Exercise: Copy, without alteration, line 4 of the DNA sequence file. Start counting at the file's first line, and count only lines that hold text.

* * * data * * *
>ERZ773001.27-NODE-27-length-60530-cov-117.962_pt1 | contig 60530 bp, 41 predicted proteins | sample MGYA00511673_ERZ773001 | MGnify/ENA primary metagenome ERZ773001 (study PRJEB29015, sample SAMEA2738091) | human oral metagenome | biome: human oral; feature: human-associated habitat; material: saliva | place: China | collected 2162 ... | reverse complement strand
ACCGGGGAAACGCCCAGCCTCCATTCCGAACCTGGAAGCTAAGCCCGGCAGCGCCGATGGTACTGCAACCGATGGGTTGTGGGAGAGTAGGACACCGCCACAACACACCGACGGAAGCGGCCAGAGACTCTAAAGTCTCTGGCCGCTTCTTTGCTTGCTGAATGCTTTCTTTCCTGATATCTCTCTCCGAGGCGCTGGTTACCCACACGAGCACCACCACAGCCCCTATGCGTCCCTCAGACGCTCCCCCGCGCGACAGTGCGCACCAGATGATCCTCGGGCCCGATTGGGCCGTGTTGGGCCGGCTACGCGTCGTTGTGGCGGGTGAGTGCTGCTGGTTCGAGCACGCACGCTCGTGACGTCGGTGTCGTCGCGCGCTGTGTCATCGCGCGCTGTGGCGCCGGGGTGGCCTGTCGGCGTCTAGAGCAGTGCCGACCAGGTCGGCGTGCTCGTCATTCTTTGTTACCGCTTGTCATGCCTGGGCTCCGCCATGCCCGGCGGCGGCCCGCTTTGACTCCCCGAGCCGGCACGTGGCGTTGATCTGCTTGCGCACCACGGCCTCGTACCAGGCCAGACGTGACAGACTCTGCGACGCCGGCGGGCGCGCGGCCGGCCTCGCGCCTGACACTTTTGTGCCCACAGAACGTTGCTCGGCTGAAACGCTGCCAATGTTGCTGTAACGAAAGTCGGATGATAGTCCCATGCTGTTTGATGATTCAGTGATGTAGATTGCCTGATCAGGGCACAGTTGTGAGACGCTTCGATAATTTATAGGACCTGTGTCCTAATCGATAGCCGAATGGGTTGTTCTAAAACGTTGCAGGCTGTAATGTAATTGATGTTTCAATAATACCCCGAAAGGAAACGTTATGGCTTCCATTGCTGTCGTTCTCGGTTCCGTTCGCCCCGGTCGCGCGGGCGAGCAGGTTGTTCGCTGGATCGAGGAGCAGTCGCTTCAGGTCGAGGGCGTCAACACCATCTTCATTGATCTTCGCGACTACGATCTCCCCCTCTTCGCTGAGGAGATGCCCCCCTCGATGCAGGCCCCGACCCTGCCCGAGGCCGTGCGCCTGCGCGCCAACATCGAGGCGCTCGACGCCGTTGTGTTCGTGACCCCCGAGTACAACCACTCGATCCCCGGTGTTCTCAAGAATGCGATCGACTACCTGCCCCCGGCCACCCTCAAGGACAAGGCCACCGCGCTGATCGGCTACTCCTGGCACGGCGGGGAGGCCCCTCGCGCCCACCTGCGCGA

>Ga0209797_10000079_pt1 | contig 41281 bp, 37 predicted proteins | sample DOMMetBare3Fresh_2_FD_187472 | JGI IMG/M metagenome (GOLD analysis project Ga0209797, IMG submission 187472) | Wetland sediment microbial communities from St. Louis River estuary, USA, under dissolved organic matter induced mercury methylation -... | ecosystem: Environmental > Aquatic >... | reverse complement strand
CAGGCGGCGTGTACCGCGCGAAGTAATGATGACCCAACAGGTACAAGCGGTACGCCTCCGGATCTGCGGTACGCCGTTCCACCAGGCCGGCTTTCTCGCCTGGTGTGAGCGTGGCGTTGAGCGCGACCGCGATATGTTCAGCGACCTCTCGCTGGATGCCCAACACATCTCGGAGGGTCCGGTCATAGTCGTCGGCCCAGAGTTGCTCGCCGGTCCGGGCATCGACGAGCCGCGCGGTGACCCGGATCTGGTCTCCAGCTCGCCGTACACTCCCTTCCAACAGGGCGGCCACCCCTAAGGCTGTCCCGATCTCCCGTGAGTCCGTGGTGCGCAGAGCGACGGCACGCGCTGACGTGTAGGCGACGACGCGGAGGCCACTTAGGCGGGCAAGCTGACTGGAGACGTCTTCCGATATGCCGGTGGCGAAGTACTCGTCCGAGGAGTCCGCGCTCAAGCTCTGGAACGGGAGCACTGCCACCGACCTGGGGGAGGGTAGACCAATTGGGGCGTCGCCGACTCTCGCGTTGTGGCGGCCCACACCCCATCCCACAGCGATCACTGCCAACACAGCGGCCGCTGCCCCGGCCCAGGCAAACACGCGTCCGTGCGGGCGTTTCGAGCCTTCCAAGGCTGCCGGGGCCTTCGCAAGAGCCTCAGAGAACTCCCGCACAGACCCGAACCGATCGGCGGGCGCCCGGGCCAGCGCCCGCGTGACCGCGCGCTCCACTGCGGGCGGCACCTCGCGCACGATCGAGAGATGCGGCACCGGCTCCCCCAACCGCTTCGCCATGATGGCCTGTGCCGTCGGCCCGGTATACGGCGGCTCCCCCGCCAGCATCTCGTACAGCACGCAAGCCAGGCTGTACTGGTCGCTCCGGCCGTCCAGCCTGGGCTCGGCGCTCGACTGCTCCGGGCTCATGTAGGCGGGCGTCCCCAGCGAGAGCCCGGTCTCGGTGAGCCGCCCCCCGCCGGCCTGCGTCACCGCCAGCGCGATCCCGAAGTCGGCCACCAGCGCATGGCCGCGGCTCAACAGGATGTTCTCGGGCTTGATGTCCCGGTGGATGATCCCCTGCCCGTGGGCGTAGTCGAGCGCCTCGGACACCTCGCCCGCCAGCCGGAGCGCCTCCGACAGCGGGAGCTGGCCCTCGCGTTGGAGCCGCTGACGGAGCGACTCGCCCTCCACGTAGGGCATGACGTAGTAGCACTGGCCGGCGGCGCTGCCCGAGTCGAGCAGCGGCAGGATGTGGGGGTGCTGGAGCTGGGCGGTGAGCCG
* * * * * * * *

CAGGCGGCGTGTACCGCGCGAAGTAATGATGACCCAACAGGTACAAGCGGTACGCCTCCGGATCTGCGGTACGCCGTTCCACCAGGCCGGCTTTCTCGCCTGGTGTGAGCGTGGCGTTGAGCGCGACCGCGATATGTTCAGCGACCTCTCGCTGGATGCCCAACACATCTCGGAGGGTCCGGTCATAGTCGTCGGCCCAGAGTTGCTCGCCGGTCCGGGCATCGACGAGCCGCGCGGTGACCCGGATCTGGTCTCCAGCTCGCCGTACACTCCCTTCCAACAGGGCGGCCACCCCTAAGGCTGTCCCGATCTCCCGTGAGTCCGTGGTGCGCAGAGCGACGGCACGCGCTGACGTGTAGGCGACGACGCGGAGGCCACTTAGGCGGGCAAGCTGACTGGAGACGTCTTCCGATATGCCGGTGGCGAAGTACTCGTCCGAGGAGTCCGCGCTCAAGCTCTGGAACGGGAGCACTGCCACCGACCTGGGGGAGGGTAGACCAATTGGGGCGTCGCCGACTCTCGCGTTGTGGCGGCCCACACCCCATCCCACAGCGATCACTGCCAACACAGCGGCCGCTGCCCCGGCCCAGGCAAACACGCGTCCGTGCGGGCGTTTCGAGCCTTCCAAGGCTGCCGGGGCCTTCGCAAGAGCCTCAGAGAACTCCCGCACAGACCCGAACCGATCGGCGGGCGCCCGGGCCAGCGCCCGCGTGACCGCGCGCTCCACTGCGGGCGGCACCTCGCGCACGATCGAGAGATGCGGCACCGGCTCCCCCAACCGCTTCGCCATGATGGCCTGTGCCGTCGGCCCGGTATACGGCGGCTCCCCCGCCAGCATCTCGTACAGCACGCAAGCCAGGCTGTACTGGTCGCTCCGGCCGTCCAGCCTGGGCTCGGCGCTCGACTGCTCCGGGCTCATGTAGGCGGGCGTCCCCAGCGAGAGCCCGGTCTCGGTGAGCCGCCCCCCGCCGGCCTGCGTCACCGCCAGCGCGATCCCGAAGTCGGCCACCAGCGCATGGCCGCGGCTCAACAGGATGTTCTCGGGCTTGATGTCCCGGTGGATGATCCCCTGCCCGTGGGCGTAGTCGAGCGCCTCGGACACCTCGCCCGCCAGCCGGAGCGCCTCCGACAGCGGGAGCTGGCCCTCGCGTTGGAGCCGCTGACGGAGCGACTCGCCCTCCACGTAGGGCATGACGTAGTAGCACTGGCCGGCGGCGCTGCCCGAGTCGAGCAGCGGCAGGATGTGGGGGTGCTGGAGCTGGGCGGTGAGCCG